A protest in front the S.F. office of ICE the day before Yom Kippur, organized by Binya Koatz (right) (Photo/Rabbi Lynn Gottlieb-Facebook)
A protest in front the S.F. office of ICE the day before Yom Kippur, organized by Binya Koatz (right) (Photo/Rabbi Lynn Gottlieb-Facebook)

‘The fast I desire’: marking Yom Kippur with political protest

Some Bay Area Jews observed Yom Kippur this year by combining political protest with holiday ritual.

The morning of Sept. 18, the day before the Day of Atonement, a group of around 20 Jews protested in front of the downtown San Francisco office of Immigration and Customs Enforcement, holding a banner that proclaimed: “Yom Kippur is Hebrew for abolish ICE,” echoing ongoing calls on the left to #AbolishICE.

And on Yom Kippur itself, a mostly Bay Area-based group of Jewish spiritual leaders organized an action dubbed the Yom Kippur Walkout, a national call for individuals and congregations to leave services for 18 minutes around noon. “It is time for a national teshuvah [repentance] to restore America’s conscience!,” says the event’s website, ykwalkout.net.

“It will be up to each of us to develop our own individual focus, be it the issues of poverty, hunger, income inequality, immigration, reaffirming American democracy, freedom of the press, protecting the web of life and all Earth’s creatures, and more,” the website added.

It is unclear how many synagogues participated, but 21 congregations from around the country were represented on a signup sheet on the site, including Kehilla Community Synagogue in Piedmont and Chadesh Yameinu Jewish Renewal in Santa Cruz, as well more far-flung communities such as Lab/Shul in New York City and Pardes Levavot in Boulder, Colorado.

East Bay-based activist Binya Koatz organized the ICE protest with contacts from left-wing groups such as IfNotNow and Jewish Voice for Peace. “It was Isaiah’s idea,” Koatz said, referring to the biblical prophet.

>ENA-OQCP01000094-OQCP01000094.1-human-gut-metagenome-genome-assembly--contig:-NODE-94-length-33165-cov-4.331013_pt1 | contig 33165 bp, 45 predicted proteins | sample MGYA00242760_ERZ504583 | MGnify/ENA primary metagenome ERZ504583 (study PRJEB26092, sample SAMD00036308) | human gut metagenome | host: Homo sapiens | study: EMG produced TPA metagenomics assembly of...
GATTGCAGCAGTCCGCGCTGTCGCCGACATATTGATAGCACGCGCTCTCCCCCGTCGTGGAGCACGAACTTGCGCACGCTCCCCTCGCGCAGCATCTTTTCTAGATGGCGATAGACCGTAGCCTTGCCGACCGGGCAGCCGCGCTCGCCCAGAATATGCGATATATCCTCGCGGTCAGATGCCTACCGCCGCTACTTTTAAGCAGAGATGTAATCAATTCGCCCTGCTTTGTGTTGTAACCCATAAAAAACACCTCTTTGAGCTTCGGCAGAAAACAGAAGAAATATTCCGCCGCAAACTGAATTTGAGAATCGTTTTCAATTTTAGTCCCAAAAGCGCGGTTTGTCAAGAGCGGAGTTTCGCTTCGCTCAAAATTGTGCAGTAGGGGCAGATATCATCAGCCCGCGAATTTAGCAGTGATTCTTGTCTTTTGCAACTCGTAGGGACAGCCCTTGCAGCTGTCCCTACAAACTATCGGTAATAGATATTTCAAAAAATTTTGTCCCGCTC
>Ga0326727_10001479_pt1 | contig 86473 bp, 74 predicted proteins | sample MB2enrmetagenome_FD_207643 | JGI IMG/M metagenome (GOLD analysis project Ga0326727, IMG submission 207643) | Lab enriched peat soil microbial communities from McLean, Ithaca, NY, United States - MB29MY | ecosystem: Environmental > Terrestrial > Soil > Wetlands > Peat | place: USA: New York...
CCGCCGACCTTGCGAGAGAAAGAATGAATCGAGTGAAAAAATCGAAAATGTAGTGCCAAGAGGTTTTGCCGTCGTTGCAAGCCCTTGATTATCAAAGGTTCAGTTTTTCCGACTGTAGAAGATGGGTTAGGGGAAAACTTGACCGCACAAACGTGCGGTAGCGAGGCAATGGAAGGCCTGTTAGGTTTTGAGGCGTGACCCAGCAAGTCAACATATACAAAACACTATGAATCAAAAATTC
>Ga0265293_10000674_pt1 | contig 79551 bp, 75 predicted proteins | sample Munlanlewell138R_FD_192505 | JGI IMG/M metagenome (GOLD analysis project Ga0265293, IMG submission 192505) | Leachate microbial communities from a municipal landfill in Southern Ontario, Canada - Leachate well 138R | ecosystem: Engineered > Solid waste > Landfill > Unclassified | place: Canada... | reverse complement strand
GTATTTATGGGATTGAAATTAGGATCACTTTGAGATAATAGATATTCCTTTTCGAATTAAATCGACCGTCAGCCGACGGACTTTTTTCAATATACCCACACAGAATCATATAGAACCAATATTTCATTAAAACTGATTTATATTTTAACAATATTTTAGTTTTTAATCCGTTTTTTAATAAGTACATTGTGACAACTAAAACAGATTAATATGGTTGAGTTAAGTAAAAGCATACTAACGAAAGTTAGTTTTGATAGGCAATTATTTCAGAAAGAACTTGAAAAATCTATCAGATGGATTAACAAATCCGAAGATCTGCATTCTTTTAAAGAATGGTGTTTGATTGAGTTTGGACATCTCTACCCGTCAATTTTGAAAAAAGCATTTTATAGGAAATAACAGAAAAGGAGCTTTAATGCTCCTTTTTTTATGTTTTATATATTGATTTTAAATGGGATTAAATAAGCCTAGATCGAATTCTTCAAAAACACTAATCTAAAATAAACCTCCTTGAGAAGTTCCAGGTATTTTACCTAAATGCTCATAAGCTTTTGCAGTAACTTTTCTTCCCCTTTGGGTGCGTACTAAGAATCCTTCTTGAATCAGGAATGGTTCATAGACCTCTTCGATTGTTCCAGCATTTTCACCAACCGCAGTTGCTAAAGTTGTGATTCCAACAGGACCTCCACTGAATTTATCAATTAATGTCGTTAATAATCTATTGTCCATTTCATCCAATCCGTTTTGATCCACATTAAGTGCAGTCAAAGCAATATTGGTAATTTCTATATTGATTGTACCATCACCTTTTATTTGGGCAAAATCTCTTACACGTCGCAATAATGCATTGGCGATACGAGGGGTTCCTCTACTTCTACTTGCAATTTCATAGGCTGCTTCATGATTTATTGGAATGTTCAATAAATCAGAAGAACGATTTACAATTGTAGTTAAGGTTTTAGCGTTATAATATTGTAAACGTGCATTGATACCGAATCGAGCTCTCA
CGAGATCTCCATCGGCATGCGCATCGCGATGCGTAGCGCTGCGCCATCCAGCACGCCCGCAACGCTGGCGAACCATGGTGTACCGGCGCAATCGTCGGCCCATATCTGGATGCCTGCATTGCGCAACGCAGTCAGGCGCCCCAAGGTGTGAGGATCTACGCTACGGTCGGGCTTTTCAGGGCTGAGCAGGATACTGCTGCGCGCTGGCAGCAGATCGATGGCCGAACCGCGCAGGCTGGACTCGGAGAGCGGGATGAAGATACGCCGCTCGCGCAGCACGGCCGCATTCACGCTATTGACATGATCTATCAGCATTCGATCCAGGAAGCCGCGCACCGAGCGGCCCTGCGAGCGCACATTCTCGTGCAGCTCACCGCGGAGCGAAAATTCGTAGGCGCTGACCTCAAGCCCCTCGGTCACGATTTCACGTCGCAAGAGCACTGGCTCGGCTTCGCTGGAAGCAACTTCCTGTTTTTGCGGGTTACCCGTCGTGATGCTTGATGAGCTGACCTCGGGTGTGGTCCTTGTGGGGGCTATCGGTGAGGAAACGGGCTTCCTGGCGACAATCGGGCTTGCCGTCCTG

In a passage traditionally read on Yom Kippur, Isaiah says: “Is this the fast I desire, a day for men to starve their bodies? … No, this is the fast I desire: To unlock fetters of wickedness, to let the oppressed go free, to break off every yoke” (Isaiah 58).

Said Koatz, “This is living prophecy, Isaiah’s concept of justice. It says basically, don’t just fast. Be in the streets. I want the oppressed set free, not just ritual. I wanted this Yom Kippur to be different.”

Protesters at the ICE headquarters recited a version of the iconic Yom Kippur prayer Ashamnu, which added to the traditional list of sins: “we deported, we split families,” referring to controversial Trump administration policies toward migrants along the U.S.-Mexico border.

“In order to write ourselves in the Book of Life, we have to write ICE into the Book of Death,” Koatz said.

Abigail Grafton, a leader of the East Bay’s Aquarian Minyan, conceived of and co-organized the Yom Kippur Walkout. Different individuals and congregations had different approaches to the walkout, she said.

“Some places did something inside the congregation, they added some kind of meditation or something to the service,” Grafton said. “The invitation was to walk out for 18 minutes and stand in the street, interrupting business as usual to say that this is a moral emergency.”

Members of Aquarian Minyan walked out of services into the street to hear from several speakers, including Grafton. “I said that we should remember these days because [the 2016 presidential election] was the most important election in American history. We’re in danger of losing our country,” she said. “Then we marched around singing ‘We Shall Overcome.’ Then we went back in and had Yizkor.”

Planners of both actions are already thinking about next year.

“We’re going to keep going,” Grafton said. “I think the Minyan will start having more services outside, in the street, to bring our spirit out into the world during this dangerous time.”

David A.M. Wilensky
David A.M. Wilensky

David A.M. Wilensky is the online editor of J. and "Jew in the Pew" columnist. He can be reached at david@jweekly.com.